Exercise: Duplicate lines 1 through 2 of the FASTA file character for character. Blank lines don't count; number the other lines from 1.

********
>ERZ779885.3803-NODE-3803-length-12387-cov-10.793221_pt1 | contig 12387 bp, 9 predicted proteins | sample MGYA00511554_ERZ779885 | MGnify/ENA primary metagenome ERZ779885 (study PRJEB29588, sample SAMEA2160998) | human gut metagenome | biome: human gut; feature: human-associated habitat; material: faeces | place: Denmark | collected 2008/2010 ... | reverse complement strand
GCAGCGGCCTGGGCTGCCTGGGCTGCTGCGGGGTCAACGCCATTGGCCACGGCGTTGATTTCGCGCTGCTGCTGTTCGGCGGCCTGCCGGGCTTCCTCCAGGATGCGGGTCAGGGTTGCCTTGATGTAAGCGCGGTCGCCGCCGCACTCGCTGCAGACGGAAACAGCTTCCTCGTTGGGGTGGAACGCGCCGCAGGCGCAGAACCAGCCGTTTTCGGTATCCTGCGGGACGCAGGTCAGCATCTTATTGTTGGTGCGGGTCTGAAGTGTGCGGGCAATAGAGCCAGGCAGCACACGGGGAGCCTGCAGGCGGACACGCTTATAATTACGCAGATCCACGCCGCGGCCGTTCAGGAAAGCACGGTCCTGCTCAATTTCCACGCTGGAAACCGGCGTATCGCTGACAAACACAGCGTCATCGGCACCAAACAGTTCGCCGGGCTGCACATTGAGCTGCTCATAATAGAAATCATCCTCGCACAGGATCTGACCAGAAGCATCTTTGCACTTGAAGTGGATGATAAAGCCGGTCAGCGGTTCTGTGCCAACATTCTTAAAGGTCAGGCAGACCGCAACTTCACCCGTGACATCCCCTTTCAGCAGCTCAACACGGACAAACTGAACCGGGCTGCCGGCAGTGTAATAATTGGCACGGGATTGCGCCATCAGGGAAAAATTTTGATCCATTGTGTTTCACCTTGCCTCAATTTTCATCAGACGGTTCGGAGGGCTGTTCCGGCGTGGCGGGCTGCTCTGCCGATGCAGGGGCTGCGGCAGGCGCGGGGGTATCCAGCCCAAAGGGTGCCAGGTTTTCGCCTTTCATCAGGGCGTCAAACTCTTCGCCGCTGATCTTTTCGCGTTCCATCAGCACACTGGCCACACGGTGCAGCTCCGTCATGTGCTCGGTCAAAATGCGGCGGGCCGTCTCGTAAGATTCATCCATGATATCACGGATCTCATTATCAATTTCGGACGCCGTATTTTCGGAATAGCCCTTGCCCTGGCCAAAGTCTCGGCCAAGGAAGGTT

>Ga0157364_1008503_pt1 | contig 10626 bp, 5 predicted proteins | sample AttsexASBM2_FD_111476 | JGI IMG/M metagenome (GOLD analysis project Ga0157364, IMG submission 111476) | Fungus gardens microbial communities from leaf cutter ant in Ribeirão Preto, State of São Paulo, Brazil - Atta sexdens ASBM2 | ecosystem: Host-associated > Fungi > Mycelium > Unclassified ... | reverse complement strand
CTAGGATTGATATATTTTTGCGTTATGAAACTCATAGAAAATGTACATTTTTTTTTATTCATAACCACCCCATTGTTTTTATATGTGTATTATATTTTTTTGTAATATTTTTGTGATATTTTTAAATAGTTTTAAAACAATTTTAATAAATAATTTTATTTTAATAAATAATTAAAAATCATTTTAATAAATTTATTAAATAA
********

>ERZ779885.3803-NODE-3803-length-12387-cov-10.793221_pt1 | contig 12387 bp, 9 predicted proteins | sample MGYA00511554_ERZ779885 | MGnify/ENA primary metagenome ERZ779885 (study PRJEB29588, sample SAMEA2160998) | human gut metagenome | biome: human gut; feature: human-associated habitat; material: faeces | place: Denmark | collected 2008/2010 ... | reverse complement strand
GCAGCGGCCTGGGCTGCCTGGGCTGCTGCGGGGTCAACGCCATTGGCCACGGCGTTGATTTCGCGCTGCTGCTGTTCGGCGGCCTGCCGGGCTTCCTCCAGGATGCGGGTCAGGGTTGCCTTGATGTAAGCGCGGTCGCCGCCGCACTCGCTGCAGACGGAAACAGCTTCCTCGTTGGGGTGGAACGCGCCGCAGGCGCAGAACCAGCCGTTTTCGGTATCCTGCGGGACGCAGGTCAGCATCTTATTGTTGGTGCGGGTCTGAAGTGTGCGGGCAATAGAGCCAGGCAGCACACGGGGAGCCTGCAGGCGGACACGCTTATAATTACGCAGATCCACGCCGCGGCCGTTCAGGAAAGCACGGTCCTGCTCAATTTCCACGCTGGAAACCGGCGTATCGCTGACAAACACAGCGTCATCGGCACCAAACAGTTCGCCGGGCTGCACATTGAGCTGCTCATAATAGAAATCATCCTCGCACAGGATCTGACCAGAAGCATCTTTGCACTTGAAGTGGATGATAAAGCCGGTCAGCGGTTCTGTGCCAACATTCTTAAAGGTCAGGCAGACCGCAACTTCACCCGTGACATCCCCTTTCAGCAGCTCAACACGGACAAACTGAACCGGGCTGCCGGCAGTGTAATAATTGGCACGGGATTGCGCCATCAGGGAAAAATTTTGATCCATTGTGTTTCACCTTGCCTCAATTTTCATCAGACGGTTCGGAGGGCTGTTCCGGCGTGGCGGGCTGCTCTGCCGATGCAGGGGCTGCGGCAGGCGCGGGGGTATCCAGCCCAAAGGGTGCCAGGTTTTCGCCTTTCATCAGGGCGTCAAACTCTTCGCCGCTGATCTTTTCGCGTTCCATCAGCACACTGGCCACACGGTGCAGCTCCGTCATGTGCTCGGTCAAAATGCGGCGGGCCGTCTCGTAAGATTCATCCATGATATCACGGATCTCATTATCAATTTCGGACGCCGTATTTTCGGAATAGCCCTTGCCCTGGCCAAAGTCTCGGCCAAGGAAGGTT